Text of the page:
Domestic helpers in Hong Kong have maternity rights. Helper pregnancy is a hot topic among employers as this may affect the helper’s work performance. Instead of forcing your helper to get a contraceptive injection, what you can do is having a candid conversation with your helper about pregnancy. If you feel embarrassed to discuss this topic, don’t worry. PathFinders, an NGO in Hong Kong, provides both employers and domestic helpers with information on how to handle the situation and access to public resources.
Manage the employment relationship
Regular and open communication
Communication is key to every interpersonal relationship, so obviously not excluding that between you and your domestic helper. However, unlike other interpersonal relationships, where there are usually social conventions telling you how you should treat or address someone, in the case of you and your domestic helper, there are no real standards of how you should communicate with your domestic helper. Your domestic helper is both your family member and your employee. Should you impose more rules on her as if she was one of your children? Should you give her a lot of freedom as if she was your normal employee? Should you inquire about her personal matters? These are all questions in the grey area. Therefore, to know the answer to those questions, it depends very much on how your relationship develops. Some might develop to become friends, some might develop into a friendly employer-employee relationship, some might develop into a master-slave relationship. And how the relationship develops totally depends on your and your domestic helper’s attitudes.
Draw the line between being an employer and being a friend
Most employers keep a distance from their domestic helpers, lest their domestic helpers would turn “lazy” because of their closeness to their employers. It is a valid concern, but it does not have to be that way. As an employer, you can be empathetic, curious about your domestic helper’s personal problems, and not want to be called Sir Ma’am, and it does not mean that you are your domestic helper’s friend. As an employer, you still need to set clear rules and requirements for your domestic helper, so that she will understand that you are her employer and expect her to finish her duties. It might be hard to grasp if you are a new domestic helper employer, but as you spend more time together, you will figure out at one point what role you want to play.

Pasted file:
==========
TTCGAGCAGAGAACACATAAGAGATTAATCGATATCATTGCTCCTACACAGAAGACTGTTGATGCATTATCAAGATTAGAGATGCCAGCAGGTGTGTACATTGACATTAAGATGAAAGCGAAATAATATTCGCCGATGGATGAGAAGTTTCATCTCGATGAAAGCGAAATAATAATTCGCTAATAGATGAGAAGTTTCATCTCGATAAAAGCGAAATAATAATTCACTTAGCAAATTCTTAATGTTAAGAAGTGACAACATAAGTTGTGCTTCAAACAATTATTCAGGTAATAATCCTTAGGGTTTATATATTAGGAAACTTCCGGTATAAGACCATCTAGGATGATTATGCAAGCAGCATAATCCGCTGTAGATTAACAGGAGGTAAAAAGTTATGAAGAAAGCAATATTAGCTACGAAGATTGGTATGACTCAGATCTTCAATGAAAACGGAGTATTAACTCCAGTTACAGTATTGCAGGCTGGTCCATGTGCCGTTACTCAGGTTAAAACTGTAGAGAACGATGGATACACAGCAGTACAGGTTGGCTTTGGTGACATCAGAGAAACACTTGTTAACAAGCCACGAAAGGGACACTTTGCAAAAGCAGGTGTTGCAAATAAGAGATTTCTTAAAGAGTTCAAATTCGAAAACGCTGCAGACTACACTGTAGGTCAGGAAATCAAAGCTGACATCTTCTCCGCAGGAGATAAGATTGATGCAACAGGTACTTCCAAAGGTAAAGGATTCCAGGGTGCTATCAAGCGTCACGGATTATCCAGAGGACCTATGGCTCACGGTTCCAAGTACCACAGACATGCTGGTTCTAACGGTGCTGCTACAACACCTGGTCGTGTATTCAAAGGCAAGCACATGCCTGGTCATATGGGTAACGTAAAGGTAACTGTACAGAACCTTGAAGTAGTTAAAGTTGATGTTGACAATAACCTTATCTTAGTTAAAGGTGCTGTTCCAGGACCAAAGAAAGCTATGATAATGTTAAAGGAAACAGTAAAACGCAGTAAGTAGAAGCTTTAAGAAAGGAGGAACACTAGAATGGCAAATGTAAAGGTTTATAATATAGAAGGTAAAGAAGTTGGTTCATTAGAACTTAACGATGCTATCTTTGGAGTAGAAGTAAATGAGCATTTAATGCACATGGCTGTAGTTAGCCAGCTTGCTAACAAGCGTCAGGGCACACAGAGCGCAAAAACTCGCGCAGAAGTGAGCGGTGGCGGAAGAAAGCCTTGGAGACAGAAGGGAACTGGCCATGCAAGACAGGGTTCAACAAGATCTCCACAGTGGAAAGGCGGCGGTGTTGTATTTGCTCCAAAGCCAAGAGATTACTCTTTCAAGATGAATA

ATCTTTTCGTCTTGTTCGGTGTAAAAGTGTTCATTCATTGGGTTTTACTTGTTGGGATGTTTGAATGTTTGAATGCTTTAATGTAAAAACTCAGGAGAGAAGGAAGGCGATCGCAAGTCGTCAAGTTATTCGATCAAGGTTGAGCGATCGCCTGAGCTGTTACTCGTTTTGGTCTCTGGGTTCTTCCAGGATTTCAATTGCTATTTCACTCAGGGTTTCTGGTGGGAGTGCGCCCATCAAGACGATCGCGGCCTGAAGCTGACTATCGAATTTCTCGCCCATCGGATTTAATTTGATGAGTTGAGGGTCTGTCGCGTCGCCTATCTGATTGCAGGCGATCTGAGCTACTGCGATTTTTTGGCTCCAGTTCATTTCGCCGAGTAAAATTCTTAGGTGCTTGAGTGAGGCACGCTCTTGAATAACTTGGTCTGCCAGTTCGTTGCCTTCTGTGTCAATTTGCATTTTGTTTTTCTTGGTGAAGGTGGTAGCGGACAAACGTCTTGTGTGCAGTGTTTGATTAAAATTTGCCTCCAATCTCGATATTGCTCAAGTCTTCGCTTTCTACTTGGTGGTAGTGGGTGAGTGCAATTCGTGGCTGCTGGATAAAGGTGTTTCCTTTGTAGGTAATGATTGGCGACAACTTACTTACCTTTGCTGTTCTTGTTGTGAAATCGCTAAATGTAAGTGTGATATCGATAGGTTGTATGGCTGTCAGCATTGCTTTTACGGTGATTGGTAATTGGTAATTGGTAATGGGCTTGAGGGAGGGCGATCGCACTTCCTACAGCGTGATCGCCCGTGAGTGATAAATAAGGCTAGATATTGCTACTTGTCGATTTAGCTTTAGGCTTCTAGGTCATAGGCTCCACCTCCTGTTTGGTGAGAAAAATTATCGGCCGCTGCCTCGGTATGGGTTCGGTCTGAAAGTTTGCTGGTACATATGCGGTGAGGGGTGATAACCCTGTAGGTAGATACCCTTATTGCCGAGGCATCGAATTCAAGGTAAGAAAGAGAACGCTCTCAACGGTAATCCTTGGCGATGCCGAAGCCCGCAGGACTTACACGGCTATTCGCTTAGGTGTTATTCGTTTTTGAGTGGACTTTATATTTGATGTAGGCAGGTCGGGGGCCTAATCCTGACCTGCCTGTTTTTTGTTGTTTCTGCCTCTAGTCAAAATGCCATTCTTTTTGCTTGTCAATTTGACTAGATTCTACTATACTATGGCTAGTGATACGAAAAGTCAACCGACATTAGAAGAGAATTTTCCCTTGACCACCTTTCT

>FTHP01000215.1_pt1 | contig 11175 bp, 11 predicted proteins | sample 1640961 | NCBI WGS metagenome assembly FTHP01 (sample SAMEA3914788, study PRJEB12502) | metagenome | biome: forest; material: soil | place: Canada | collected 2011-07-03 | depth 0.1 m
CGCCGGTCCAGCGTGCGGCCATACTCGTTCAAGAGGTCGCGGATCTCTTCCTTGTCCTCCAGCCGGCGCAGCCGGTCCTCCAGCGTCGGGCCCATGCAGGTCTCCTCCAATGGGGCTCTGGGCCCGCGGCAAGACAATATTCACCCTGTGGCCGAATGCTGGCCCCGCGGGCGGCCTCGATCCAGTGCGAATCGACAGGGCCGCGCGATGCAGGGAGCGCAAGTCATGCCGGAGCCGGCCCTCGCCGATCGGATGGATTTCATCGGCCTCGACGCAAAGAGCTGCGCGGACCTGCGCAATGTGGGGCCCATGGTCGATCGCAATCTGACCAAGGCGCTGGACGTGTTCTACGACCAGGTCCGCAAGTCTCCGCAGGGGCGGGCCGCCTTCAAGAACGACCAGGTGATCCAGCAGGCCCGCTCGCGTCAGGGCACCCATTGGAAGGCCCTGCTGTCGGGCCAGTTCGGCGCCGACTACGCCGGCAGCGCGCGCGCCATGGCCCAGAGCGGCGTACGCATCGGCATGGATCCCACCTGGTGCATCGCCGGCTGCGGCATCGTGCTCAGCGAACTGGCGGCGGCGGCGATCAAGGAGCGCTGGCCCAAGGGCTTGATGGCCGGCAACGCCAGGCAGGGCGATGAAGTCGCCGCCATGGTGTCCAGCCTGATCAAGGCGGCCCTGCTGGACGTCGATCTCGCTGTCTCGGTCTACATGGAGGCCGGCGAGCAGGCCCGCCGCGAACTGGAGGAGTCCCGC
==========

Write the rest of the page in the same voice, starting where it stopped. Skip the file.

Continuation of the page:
Give your domestic helper freedom and mutual respect
It is important to give your domestic helper freedom and personal privacy. In most cases, she is an adult already, and in some cases, she might even be older than you. You can give her absolute freedom on issues such as what she does on her day off and her internet usage in her free time. On some issues, you might want to restrict a bit of her freedom, such as what time she comes back home on her rest day and how much money she should use on grocery shopping for you. In some cases, you will need to set every strict guideline with her, such as on what values she should raise your children in and what time your aged parents should eat. These are just some suggestions; you might want to adjust based on your principles.